Mussels collected over five years ago have at last bred in Environment Agency Wales’ fish hatcheries in north Wales. Around 60 mussels, some estimated to be 80 years old, were rescued from the river Dee by a team from Chester Zoo, Environment Agency Wales, Denbighshire County Council, Countryside Council for Wales and North East Wales Wildlife.
With only 21 of the original 60 alive today, hopes among the experts were fading until tiny mussel larvae were spotted in Environment Agency Wales’ fish hatcheries this summer.
Huw Jones, from Environment Agency Wales said:åÊ ÛÏwe think the wild mussels were under a lot of stress in the Dee due to changes in the river and water quality.åÊ It seems that the few years they have had in the hatcheries may have enabled them to recover enough to breed and it is a credit to the dedicated work of the teams at our hatcheries that we now have baby mussels. This means that in conjunction with river improvement actions delivered under the Water Framework Directive, we should eventually be able to return mussels to the places their parents came from to boost the populations of this rare and fascinating creature.ÛåÊ It is estimated that the Dee once held a population of hundreds of thousands of pearl mussels.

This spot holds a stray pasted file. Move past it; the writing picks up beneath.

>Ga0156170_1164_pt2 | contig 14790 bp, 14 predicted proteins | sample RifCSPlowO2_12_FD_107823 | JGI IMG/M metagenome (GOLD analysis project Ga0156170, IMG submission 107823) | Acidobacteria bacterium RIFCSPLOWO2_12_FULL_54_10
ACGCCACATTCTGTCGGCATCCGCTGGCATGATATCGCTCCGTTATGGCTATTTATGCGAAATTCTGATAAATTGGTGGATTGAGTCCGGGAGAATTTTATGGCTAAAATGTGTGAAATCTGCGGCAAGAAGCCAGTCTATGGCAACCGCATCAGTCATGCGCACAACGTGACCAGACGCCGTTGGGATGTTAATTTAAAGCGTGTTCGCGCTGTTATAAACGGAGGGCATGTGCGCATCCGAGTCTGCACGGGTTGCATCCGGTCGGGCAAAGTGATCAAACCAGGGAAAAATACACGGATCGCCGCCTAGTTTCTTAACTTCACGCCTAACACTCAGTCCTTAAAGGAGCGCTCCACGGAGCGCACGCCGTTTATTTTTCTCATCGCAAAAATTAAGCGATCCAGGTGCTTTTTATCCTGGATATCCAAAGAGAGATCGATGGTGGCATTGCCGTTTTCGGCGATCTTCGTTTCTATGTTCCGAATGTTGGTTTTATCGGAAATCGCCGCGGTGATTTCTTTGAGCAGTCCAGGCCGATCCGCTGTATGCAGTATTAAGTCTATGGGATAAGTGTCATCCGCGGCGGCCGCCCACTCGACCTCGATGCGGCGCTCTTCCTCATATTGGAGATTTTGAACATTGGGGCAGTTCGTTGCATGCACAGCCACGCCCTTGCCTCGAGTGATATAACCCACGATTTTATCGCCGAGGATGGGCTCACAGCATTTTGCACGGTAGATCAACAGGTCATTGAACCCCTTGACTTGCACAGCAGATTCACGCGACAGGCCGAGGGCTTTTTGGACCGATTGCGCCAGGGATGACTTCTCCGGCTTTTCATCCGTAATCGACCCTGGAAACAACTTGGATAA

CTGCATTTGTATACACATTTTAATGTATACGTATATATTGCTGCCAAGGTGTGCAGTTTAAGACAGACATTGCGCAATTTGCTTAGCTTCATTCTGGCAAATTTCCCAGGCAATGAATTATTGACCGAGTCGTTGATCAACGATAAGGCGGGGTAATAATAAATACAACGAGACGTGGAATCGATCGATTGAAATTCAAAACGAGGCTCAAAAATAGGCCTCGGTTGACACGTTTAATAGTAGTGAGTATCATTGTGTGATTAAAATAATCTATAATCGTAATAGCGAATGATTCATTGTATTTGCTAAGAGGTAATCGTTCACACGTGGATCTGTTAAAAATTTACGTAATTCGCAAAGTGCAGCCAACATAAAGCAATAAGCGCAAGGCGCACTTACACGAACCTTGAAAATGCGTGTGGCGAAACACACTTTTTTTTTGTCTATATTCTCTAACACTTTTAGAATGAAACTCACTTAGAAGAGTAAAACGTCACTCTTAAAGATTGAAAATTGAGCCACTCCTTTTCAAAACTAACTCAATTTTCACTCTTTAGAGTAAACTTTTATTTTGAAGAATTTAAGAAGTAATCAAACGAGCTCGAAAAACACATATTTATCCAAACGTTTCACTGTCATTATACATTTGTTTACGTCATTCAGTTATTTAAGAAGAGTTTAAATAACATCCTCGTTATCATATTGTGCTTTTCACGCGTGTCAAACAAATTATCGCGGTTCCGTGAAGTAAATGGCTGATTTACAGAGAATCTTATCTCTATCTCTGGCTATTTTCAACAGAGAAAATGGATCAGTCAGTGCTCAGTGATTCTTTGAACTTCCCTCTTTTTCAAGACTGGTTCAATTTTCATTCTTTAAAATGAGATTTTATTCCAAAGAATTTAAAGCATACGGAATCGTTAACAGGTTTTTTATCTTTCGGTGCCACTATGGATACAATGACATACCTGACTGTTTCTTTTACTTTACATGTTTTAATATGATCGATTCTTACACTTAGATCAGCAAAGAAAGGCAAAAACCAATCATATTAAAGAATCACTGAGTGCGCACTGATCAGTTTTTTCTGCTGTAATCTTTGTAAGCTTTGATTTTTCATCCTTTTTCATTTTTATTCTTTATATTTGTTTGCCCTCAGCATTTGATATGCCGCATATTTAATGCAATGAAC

Jones continues: ÛÏonly the very last remnant of the original population is left now and the remaining mussels seem to be dying of old age without successfully producing any offspring. In the long term the project plans to release young mussels back into safe areas of the river Dee, giving hope to this vulnerable species.Û
Sarah Bird, Biodiversity Officer at Chester Zoo, said:åÊ ÛÏthis is a major breakthrough for this fascinating protected species which is classified as Û÷endangered’. These mussels would be lost from the Dee completely without the help of this project; finding larvae this year has given new hope for the survival of the species in the Dee. Û
Pearl mussels are more sensitive to pollution than many other river creatures – they also rely on fish like salmon for a key stage of their lifecycle. They are in serious decline in Wales and their situation is symptomatic of the historic long-term changes that have affected the health of our rivers. The Water Framework Directive places greater emphasis on the ecological status of the water environment and sets new and more challenging standards for improving Wales’ rivers to benefit people and wildlife.
This species of mussel is one of the longest-lived invertebrates; they can live for 150 years, and grow up to 14cm long. They are protected by British and
European law, and are UK Biodiversity Action Plan Priority Species. The Freshwater Pearl Mussel Recovery Group formed to address mussel decline in the Dee and other rivers in north Wales.åÊ As a registered conservation charity, Chester Zoo supports projects such as this through its dedicated Native Species conservation programme.
Photo caption: Freshwater Pearl Mussels ÛÒ courtesy of ANDY HARMER